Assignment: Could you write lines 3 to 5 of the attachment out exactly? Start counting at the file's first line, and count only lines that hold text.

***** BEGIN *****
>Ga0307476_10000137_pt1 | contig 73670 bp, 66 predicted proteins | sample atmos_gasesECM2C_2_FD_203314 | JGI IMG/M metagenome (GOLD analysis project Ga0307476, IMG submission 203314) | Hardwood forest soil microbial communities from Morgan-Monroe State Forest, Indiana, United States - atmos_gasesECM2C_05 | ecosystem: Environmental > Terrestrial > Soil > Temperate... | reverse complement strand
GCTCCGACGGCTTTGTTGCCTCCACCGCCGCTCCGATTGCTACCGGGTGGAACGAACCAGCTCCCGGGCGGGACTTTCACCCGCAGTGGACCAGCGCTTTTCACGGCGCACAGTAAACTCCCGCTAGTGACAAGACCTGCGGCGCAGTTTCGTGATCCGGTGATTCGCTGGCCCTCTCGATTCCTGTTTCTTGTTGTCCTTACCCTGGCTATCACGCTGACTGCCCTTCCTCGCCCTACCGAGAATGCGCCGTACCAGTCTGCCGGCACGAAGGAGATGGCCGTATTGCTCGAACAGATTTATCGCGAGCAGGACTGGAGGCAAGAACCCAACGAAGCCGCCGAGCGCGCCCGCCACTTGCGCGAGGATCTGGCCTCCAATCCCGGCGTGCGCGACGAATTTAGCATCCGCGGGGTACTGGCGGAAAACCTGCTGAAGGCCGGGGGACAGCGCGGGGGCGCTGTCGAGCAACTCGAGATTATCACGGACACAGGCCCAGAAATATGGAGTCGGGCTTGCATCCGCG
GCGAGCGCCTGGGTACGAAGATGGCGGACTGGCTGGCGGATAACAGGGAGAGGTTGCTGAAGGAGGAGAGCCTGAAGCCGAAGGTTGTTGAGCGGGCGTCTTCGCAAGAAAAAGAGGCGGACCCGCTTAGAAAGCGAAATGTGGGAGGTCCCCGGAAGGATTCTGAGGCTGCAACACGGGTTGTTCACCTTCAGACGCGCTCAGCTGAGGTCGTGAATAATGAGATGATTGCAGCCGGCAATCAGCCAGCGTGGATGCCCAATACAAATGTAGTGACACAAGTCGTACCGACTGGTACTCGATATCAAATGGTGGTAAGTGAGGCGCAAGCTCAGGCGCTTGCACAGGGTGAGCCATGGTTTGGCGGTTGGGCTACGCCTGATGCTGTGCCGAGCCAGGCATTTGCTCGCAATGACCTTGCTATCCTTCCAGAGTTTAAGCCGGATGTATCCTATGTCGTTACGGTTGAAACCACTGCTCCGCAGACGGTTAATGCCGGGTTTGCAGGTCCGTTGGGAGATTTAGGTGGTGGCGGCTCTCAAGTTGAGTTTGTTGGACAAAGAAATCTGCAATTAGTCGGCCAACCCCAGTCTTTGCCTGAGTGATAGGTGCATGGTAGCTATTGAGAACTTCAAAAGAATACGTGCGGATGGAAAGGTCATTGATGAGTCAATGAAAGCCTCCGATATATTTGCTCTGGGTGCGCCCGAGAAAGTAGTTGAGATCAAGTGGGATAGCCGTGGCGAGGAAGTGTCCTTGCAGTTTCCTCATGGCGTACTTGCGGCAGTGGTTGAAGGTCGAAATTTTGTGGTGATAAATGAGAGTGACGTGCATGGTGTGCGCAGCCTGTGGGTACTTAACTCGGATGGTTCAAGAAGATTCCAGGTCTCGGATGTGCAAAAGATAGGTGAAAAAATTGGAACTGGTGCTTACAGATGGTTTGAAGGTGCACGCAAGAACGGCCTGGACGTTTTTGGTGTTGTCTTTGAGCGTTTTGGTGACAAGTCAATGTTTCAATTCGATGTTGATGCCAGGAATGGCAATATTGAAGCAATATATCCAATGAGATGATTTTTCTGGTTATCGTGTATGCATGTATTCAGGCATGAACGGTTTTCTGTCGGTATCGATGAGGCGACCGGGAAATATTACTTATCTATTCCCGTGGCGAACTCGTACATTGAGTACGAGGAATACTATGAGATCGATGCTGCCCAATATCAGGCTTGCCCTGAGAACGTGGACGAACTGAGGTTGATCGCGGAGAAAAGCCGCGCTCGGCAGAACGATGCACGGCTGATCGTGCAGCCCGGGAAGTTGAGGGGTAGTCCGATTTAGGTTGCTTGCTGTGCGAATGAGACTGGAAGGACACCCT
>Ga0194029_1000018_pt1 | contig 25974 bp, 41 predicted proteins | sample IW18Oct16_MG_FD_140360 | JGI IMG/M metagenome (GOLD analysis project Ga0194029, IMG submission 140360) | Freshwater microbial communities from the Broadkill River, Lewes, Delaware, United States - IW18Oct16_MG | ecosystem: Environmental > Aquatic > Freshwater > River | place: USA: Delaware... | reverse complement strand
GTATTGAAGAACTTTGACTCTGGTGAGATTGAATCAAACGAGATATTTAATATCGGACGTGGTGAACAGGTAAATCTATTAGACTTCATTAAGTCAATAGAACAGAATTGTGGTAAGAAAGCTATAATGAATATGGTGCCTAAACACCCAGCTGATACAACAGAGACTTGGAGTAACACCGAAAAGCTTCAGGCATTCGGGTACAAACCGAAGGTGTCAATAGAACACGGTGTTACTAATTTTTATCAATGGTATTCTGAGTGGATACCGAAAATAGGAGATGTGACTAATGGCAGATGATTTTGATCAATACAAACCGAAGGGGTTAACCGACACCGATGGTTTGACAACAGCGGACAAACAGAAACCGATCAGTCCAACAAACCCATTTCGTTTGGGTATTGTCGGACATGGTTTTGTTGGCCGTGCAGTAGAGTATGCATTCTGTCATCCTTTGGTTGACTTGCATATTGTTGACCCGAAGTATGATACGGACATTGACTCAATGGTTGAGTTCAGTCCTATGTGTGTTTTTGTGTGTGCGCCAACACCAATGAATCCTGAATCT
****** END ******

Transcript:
GCGAGCGCCTGGGTACGAAGATGGCGGACTGGCTGGCGGATAACAGGGAGAGGTTGCTGAAGGAGGAGAGCCTGAAGCCGAAGGTTGTTGAGCGGGCGTCTTCGCAAGAAAAAGAGGCGGACCCGCTTAGAAAGCGAAATGTGGGAGGTCCCCGGAAGGATTCTGAGGCTGCAACACGGGTTGTTCACCTTCAGACGCGCTCAGCTGAGGTCGTGAATAATGAGATGATTGCAGCCGGCAATCAGCCAGCGTGGATGCCCAATACAAATGTAGTGACACAAGTCGTACCGACTGGTACTCGATATCAAATGGTGGTAAGTGAGGCGCAAGCTCAGGCGCTTGCACAGGGTGAGCCATGGTTTGGCGGTTGGGCTACGCCTGATGCTGTGCCGAGCCAGGCATTTGCTCGCAATGACCTTGCTATCCTTCCAGAGTTTAAGCCGGATGTATCCTATGTCGTTACGGTTGAAACCACTGCTCCGCAGACGGTTAATGCCGGGTTTGCAGGTCCGTTGGGAGATTTAGGTGGTGGCGGCTCTCAAGTTGAGTTTGTTGGACAAAGAAATCTGCAATTAGTCGGCCAACCCCAGTCTTTGCCTGAGTGATAGGTGCATGGTAGCTATTGAGAACTTCAAAAGAATACGTGCGGATGGAAAGGTCATTGATGAGTCAATGAAAGCCTCCGATATATTTGCTCTGGGTGCGCCCGAGAAAGTAGTTGAGATCAAGTGGGATAGCCGTGGCGAGGAAGTGTCCTTGCAGTTTCCTCATGGCGTACTTGCGGCAGTGGTTGAAGGTCGAAATTTTGTGGTGATAAATGAGAGTGACGTGCATGGTGTGCGCAGCCTGTGGGTACTTAACTCGGATGGTTCAAGAAGATTCCAGGTCTCGGATGTGCAAAAGATAGGTGAAAAAATTGGAACTGGTGCTTACAGATGGTTTGAAGGTGCACGCAAGAACGGCCTGGACGTTTTTGGTGTTGTCTTTGAGCGTTTTGGTGACAAGTCAATGTTTCAATTCGATGTTGATGCCAGGAATGGCAATATTGAAGCAATATATCCAATGAGATGATTTTTCTGGTTATCGTGTATGCATGTATTCAGGCATGAACGGTTTTCTGTCGGTATCGATGAGGCGACCGGGAAATATTACTTATCTATTCCCGTGGCGAACTCGTACATTGAGTACGAGGAATACTATGAGATCGATGCTGCCCAATATCAGGCTTGCCCTGAGAACGTGGACGAACTGAGGTTGATCGCGGAGAAAAGCCGCGCTCGGCAGAACGATGCACGGCTGATCGTGCAGCCCGGGAAGTTGAGGGGTAGTCCGATTTAGGTTGCTTGCTGTGCGAATGAGACTGGAAGGACACCCT
>Ga0194029_1000018_pt1 | contig 25974 bp, 41 predicted proteins | sample IW18Oct16_MG_FD_140360 | JGI IMG/M metagenome (GOLD analysis project Ga0194029, IMG submission 140360) | Freshwater microbial communities from the Broadkill River, Lewes, Delaware, United States - IW18Oct16_MG | ecosystem: Environmental > Aquatic > Freshwater > River | place: USA: Delaware... | reverse complement strand
GTATTGAAGAACTTTGACTCTGGTGAGATTGAATCAAACGAGATATTTAATATCGGACGTGGTGAACAGGTAAATCTATTAGACTTCATTAAGTCAATAGAACAGAATTGTGGTAAGAAAGCTATAATGAATATGGTGCCTAAACACCCAGCTGATACAACAGAGACTTGGAGTAACACCGAAAAGCTTCAGGCATTCGGGTACAAACCGAAGGTGTCAATAGAACACGGTGTTACTAATTTTTATCAATGGTATTCTGAGTGGATACCGAAAATAGGAGATGTGACTAATGGCAGATGATTTTGATCAATACAAACCGAAGGGGTTAACCGACACCGATGGTTTGACAACAGCGGACAAACAGAAACCGATCAGTCCAACAAACCCATTTCGTTTGGGTATTGTCGGACATGGTTTTGTTGGCCGTGCAGTAGAGTATGCATTCTGTCATCCTTTGGTTGACTTGCATATTGTTGACCCGAAGTATGATACGGACATTGACTCAATGGTTGAGTTCAGTCCTATGTGTGTTTTTGTGTGTGCGCCAACACCAATGAATCCTGAATCT